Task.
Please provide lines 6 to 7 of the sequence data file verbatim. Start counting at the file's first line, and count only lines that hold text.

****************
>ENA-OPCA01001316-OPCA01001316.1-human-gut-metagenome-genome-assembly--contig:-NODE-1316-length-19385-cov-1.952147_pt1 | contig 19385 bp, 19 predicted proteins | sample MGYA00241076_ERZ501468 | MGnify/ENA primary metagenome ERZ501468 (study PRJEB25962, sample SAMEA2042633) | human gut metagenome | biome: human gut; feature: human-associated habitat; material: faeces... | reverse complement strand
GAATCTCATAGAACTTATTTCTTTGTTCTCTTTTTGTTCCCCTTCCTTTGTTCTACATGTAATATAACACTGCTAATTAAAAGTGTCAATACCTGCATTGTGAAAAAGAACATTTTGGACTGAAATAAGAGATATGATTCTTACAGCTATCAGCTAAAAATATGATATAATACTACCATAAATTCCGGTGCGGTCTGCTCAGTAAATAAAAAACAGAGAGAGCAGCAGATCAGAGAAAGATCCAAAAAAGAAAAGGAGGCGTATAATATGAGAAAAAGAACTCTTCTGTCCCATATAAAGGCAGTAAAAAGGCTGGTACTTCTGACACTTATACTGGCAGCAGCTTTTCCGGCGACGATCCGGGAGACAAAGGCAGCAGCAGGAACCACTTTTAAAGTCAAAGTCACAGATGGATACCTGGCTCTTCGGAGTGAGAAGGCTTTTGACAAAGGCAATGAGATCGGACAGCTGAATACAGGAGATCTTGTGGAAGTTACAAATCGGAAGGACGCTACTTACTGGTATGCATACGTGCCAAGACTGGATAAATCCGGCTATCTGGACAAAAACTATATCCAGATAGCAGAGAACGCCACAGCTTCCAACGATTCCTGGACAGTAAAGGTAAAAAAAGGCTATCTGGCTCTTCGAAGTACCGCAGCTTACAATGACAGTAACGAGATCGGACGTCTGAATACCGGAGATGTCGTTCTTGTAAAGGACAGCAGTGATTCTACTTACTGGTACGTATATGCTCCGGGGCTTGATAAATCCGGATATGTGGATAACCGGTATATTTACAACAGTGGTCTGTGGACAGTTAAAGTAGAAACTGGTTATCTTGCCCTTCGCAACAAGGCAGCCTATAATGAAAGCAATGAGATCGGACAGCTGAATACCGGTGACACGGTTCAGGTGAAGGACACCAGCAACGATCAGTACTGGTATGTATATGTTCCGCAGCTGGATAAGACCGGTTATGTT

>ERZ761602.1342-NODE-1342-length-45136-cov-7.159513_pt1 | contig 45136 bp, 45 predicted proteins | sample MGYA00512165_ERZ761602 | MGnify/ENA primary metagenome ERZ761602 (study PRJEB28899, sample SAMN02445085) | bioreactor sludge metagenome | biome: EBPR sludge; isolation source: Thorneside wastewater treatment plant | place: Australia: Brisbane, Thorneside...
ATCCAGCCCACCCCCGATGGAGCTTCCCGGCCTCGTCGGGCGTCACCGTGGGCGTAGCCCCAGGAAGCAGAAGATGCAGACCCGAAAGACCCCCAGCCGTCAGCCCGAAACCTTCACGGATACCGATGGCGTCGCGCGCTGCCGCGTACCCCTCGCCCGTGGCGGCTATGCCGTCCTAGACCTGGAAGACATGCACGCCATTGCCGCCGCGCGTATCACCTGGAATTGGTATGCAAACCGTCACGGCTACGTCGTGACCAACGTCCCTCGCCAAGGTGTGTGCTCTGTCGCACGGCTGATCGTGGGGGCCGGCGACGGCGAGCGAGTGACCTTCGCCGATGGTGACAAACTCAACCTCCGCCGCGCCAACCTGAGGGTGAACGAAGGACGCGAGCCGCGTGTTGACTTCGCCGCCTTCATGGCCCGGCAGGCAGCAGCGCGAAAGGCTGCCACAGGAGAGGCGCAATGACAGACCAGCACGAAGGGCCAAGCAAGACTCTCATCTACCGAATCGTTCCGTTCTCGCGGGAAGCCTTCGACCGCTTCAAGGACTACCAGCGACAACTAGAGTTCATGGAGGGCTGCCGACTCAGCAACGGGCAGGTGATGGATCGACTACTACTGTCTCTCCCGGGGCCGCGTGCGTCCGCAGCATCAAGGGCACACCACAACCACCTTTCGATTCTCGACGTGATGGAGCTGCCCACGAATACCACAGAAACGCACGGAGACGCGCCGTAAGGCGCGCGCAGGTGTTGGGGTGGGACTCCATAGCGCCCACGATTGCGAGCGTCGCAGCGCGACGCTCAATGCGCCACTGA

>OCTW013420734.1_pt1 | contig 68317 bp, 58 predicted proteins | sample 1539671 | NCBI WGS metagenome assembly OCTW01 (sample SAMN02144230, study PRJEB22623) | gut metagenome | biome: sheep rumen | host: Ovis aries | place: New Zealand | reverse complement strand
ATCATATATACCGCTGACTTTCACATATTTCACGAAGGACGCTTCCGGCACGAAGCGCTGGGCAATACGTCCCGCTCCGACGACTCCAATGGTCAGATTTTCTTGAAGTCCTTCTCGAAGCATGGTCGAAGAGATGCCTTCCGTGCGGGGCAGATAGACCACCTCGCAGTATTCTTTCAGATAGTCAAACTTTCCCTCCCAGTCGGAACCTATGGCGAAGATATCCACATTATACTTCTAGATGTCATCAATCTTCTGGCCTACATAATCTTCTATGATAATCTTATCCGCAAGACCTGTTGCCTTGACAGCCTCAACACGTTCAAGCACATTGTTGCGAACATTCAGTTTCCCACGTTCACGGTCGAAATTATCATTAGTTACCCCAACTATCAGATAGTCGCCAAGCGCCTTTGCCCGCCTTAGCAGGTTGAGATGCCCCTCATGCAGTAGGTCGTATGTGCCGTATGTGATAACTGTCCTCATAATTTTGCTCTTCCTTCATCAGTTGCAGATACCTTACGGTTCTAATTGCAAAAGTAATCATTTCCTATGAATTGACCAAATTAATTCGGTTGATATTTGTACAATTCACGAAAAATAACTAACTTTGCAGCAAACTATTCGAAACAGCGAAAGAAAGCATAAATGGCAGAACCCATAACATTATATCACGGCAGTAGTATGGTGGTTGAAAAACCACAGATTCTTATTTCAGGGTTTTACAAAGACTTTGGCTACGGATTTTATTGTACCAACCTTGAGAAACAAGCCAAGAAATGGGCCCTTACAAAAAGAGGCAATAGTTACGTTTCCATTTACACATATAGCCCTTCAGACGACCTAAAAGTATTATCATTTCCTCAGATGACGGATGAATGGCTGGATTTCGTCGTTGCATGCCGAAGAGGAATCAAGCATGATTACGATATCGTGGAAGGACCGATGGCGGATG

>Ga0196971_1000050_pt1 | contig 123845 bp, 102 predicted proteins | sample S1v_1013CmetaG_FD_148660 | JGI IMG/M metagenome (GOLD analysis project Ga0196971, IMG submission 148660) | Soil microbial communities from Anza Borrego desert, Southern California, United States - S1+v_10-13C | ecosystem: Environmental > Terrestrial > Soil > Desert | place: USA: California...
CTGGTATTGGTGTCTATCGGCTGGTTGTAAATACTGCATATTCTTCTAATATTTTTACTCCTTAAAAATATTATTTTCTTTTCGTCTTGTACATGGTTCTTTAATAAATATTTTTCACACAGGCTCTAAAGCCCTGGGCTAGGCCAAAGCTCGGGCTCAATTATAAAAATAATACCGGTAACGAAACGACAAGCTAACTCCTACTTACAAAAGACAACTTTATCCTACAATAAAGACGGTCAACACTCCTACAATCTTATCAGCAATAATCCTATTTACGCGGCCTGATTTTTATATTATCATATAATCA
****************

ATCATATATACCGCTGACTTTCACATATTTCACGAAGGACGCTTCCGGCACGAAGCGCTGGGCAATACGTCCCGCTCCGACGACTCCAATGGTCAGATTTTCTTGAAGTCCTTCTCGAAGCATGGTCGAAGAGATGCCTTCCGTGCGGGGCAGATAGACCACCTCGCAGTATTCTTTCAGATAGTCAAACTTTCCCTCCCAGTCGGAACCTATGGCGAAGATATCCACATTATACTTCTAGATGTCATCAATCTTCTGGCCTACATAATCTTCTATGATAATCTTATCCGCAAGACCTGTTGCCTTGACAGCCTCAACACGTTCAAGCACATTGTTGCGAACATTCAGTTTCCCACGTTCACGGTCGAAATTATCATTAGTTACCCCAACTATCAGATAGTCGCCAAGCGCCTTTGCCCGCCTTAGCAGGTTGAGATGCCCCTCATGCAGTAGGTCGTATGTGCCGTATGTGATAACTGTCCTCATAATTTTGCTCTTCCTTCATCAGTTGCAGATACCTTACGGTTCTAATTGCAAAAGTAATCATTTCCTATGAATTGACCAAATTAATTCGGTTGATATTTGTACAATTCACGAAAAATAACTAACTTTGCAGCAAACTATTCGAAACAGCGAAAGAAAGCATAAATGGCAGAACCCATAACATTATATCACGGCAGTAGTATGGTGGTTGAAAAACCACAGATTCTTATTTCAGGGTTTTACAAAGACTTTGGCTACGGATTTTATTGTACCAACCTTGAGAAACAAGCCAAGAAATGGGCCCTTACAAAAAGAGGCAATAGTTACGTTTCCATTTACACATATAGCCCTTCAGACGACCTAAAAGTATTATCATTTCCTCAGATGACGGATGAATGGCTGGATTTCGTCGTTGCATGCCGAAGAGGAATCAAGCATGATTACGATATCGTGGAAGGACCGATGGCGGATG

>Ga0196971_1000050_pt1 | contig 123845 bp, 102 predicted proteins | sample S1v_1013CmetaG_FD_148660 | JGI IMG/M metagenome (GOLD analysis project Ga0196971, IMG submission 148660) | Soil microbial communities from Anza Borrego desert, Southern California, United States - S1+v_10-13C | ecosystem: Environmental > Terrestrial > Soil > Desert | place: USA: California...